You write something like this: I'm interested in your interview with Barack Obama. Most people would take this to mean that it was Obama who was the interviewee (the one answering questions). ...
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3answers
105 views

Does “allegedly made a drug that does X” or “made a drug that allegedly does X” sound better? [closed]

As an engineering-type fellow, I was thinking about this article about a drug that replaces sleep. It occurred to me that I could frame it in two ways: Scientists allegedly created a drug that ...
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2answers
690 views

“for good” expression in an unfortunate event?

I just heard an expression while watching a TV series yesterday. Someone just died and they said: He is gone for good I googled it and found that "for good" means "forever" in this context. But ...
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1answer
1k views

phrases where opposite words can be used to mean the same thing [closed]

For example "1 in 20 Americans suffer from..." and "1 out of 20 Americans suffer from..." "it is down to you" and "it is up to you" They seem like great ways to add to creative writing. Are there ...
4
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2answers
158 views

Does this phrase mean what I want it to mean?

I want to say that "the value decreases at a rate at least x" (i.e. faster than or equal to x). Does the phrase "the value decreases at minimum rate x" mean the same thing? If not, is there any other ...
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2answers
941 views

Is “want” a causative verb?

I've always held on to the definition that Causative Verbs express how the Noun before the Verb influences the execution of an action. Similarly, the Longman Student Grammar of Spoken and Written ...
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3answers
2k views

How to Identify a Rhetorical Question?

I am familiar with the idea of a rhetorical question, but are there any criteria to mark or identify one? Can a rhetorical question be recognized alone or does it need surrounding context? It ...
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2answers
780 views

Is there a clear delineation between the usages of 'this' and 'that' in American English?

One of my linguistics professors speaks English as a second language, and remarked that she never knows which of the two is appropriate. Given a list of examples, all native speakers in the classroom ...
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3answers
1k views

Indicator vs. Indication

The Merriam Webster Dictionary gives the following definitions. Indicator - "one that indicates" Indication - "something that serves to indicate" How are they different? Is saying that an ...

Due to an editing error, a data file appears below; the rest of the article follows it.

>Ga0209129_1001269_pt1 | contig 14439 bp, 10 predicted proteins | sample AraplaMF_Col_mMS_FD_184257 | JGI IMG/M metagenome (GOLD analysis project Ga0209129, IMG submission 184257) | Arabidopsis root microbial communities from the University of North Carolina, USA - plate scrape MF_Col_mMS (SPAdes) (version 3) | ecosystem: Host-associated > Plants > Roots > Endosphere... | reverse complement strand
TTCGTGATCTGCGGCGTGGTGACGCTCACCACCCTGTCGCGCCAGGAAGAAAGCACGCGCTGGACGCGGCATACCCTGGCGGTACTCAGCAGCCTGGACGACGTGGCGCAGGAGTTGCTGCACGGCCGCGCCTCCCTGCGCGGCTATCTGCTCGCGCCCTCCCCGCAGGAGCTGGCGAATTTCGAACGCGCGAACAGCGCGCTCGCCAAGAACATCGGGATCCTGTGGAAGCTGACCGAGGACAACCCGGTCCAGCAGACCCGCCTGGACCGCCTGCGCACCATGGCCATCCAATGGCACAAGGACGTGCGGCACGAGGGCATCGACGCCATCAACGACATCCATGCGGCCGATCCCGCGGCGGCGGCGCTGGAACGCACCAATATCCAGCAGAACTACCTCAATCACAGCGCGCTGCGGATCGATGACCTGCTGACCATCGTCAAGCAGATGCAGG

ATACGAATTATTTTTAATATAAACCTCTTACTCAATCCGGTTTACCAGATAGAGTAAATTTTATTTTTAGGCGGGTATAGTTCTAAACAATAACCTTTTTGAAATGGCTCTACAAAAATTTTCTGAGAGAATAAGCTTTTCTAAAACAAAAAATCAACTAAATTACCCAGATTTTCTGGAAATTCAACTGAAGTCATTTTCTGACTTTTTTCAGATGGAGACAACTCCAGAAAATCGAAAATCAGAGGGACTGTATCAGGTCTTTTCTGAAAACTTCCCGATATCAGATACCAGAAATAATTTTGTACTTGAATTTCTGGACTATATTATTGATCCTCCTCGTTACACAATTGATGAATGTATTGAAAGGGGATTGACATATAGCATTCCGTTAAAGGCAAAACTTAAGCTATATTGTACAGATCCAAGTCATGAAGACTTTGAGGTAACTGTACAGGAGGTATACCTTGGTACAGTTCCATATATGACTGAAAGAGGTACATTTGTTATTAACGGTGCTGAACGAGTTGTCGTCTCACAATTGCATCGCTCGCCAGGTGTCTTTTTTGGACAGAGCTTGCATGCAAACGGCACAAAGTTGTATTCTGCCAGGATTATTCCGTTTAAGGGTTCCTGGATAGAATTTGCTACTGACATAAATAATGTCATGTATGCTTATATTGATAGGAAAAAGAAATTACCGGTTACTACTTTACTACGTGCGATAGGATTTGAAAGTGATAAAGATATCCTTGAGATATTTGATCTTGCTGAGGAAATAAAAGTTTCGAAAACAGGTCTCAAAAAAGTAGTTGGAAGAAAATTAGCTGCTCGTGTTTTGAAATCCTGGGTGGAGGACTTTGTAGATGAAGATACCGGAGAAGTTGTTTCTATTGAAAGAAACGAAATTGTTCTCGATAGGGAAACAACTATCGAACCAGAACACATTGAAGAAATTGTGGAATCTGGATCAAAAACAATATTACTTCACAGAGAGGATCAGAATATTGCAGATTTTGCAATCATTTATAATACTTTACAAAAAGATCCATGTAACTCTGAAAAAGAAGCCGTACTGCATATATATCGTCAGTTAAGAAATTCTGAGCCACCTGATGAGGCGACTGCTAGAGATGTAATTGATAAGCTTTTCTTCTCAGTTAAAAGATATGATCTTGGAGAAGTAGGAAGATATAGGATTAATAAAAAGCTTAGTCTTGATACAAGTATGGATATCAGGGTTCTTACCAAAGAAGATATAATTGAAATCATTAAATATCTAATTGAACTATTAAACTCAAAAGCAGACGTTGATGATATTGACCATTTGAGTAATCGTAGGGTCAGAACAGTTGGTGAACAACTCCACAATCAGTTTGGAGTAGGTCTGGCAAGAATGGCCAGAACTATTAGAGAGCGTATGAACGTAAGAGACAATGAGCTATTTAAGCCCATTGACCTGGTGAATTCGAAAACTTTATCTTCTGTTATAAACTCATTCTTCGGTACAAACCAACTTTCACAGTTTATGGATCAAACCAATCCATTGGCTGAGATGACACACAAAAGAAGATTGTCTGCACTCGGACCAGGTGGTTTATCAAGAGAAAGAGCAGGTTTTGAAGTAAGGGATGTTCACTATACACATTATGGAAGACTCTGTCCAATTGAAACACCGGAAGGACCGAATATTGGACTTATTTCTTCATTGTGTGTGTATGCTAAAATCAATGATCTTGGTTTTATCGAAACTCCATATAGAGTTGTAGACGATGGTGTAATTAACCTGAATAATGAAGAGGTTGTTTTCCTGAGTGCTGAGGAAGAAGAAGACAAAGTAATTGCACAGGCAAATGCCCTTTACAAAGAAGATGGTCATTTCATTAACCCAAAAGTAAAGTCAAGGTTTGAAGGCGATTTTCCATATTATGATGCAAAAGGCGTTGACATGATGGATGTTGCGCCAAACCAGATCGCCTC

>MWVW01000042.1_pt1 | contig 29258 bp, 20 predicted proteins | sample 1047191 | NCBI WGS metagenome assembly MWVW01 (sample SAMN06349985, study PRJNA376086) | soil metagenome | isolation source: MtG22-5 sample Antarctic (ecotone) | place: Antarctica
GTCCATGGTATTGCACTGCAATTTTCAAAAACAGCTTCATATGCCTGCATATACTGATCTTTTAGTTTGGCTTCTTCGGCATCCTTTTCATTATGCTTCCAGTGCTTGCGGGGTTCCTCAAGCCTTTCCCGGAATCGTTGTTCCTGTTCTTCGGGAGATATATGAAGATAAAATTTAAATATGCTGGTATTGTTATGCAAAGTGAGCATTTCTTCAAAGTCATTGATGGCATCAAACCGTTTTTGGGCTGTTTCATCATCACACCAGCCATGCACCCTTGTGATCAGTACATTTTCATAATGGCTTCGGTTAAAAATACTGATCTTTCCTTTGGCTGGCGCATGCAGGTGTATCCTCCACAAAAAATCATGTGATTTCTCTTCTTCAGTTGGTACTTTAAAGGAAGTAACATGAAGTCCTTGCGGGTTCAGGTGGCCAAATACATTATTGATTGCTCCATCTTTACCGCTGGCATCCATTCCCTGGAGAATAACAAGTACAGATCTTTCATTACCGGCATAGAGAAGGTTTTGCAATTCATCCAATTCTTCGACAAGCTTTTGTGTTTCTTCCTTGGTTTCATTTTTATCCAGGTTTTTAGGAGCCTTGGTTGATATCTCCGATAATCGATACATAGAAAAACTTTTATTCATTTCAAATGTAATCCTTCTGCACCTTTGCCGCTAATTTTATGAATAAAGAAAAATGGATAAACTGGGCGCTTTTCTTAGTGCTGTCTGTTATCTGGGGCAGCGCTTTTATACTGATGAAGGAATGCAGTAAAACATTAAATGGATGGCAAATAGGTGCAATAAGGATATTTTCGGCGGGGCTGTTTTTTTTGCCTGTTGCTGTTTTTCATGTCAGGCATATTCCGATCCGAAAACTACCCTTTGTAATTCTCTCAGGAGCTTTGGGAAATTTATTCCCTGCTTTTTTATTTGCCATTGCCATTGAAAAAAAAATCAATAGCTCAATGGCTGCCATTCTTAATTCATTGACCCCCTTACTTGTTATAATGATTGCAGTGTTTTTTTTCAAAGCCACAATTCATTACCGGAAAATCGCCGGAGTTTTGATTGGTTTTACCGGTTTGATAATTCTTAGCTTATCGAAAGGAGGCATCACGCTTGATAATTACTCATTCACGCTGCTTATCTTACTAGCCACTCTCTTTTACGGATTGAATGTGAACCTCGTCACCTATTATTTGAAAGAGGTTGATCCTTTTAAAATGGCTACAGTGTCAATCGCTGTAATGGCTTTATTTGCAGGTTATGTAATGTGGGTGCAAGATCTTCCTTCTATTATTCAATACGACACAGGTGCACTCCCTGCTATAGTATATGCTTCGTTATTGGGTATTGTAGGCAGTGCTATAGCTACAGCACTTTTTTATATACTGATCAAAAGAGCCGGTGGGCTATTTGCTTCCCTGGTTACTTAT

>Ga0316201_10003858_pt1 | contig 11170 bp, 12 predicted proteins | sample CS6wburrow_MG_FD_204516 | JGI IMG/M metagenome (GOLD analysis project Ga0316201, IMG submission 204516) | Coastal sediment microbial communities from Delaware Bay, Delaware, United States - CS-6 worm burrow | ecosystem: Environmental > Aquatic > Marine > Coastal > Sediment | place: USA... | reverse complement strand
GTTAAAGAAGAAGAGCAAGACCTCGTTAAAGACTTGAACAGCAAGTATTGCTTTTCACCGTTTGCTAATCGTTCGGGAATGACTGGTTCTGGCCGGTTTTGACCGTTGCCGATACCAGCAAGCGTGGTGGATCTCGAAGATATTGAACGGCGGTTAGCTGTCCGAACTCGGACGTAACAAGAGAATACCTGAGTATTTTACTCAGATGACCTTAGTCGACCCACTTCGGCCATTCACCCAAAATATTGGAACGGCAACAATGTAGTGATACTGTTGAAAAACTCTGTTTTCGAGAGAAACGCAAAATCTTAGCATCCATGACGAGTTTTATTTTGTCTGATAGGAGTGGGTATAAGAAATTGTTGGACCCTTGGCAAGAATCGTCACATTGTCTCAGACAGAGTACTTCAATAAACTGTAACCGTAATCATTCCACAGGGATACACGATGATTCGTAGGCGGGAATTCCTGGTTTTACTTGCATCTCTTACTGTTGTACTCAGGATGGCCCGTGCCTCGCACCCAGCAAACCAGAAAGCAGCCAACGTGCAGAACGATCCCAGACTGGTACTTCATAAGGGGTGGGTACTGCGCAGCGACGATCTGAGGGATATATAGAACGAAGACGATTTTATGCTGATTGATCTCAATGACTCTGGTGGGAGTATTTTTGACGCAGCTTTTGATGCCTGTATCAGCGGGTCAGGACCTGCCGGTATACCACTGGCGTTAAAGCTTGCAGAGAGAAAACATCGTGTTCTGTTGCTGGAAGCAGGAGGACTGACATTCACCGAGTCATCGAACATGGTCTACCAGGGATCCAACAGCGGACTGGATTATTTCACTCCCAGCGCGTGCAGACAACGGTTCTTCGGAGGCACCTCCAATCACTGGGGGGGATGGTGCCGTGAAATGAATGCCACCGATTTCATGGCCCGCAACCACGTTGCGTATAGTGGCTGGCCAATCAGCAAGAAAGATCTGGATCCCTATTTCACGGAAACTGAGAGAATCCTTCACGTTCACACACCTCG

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2answers
1k views

What is the distinction between terms 'where', 'while', 'whereas' and 'whenever'? [closed]

It seems all of these four words can denote 'at the same time' or 'if and only if', but do the meanings of them identical? Update: e.g. Day comes where the sun rises. Day comes whereas the sun ...
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2answers
1k views

Is it correct to use the word “then” to imply something of the past?

I am trying to identify something that was once a new thing. I used the word "then" to imply the subject as something that is already a past. But I am not sure if this is grammatically and ...
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0answers
1k views

Differences between 'Ideology' and 'Paradigm'? [closed]

What are the differences between the terms 'ideology' and 'paradigm'? paradigm: the generally accepted perspective of a particular discipline at a given time. ideology: an orientation that ...
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1answer
559 views

“Is” with singular and plural nouns

I came across the sentence My biggest grievance is grammar mistakes. I'd be inclined to write it as My biggest grievance is with grammar mistakes. or Grammar mistakes are my biggest ...
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3answers
154 views

Fact in Fiction [closed]

Is a fact implied within fictional literature still a fact actually? Imagine this real-life conversation: Person 1: "Does Deadpool have better healing abilities than Wolverine?" Person 2: "I ...
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2answers
273 views

“bio“ VS “autobiography“ for a text field where users fill up their life stories (or histories)

The Oxford English Dictionary states that bio is an informal form of biography and biography An account of someone’s life written by someone else. So... Would it be more accurate to use ...
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1answer
272 views

Trouble with second conditionals (with **could**)

"I would do B if you could do A." This is a statement which has been bothering me for quite a while. I come across such statements often and, to me, they make no sense. Could is the subjunctive of ...
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3answers
3k views

I'll take you home / I'll bring you home

Being both non-natives, I had some discussion today about the following situation: suppose you're at a party and you want to take/bring your drunk buddy home. I believe that: "I'll take you home" ...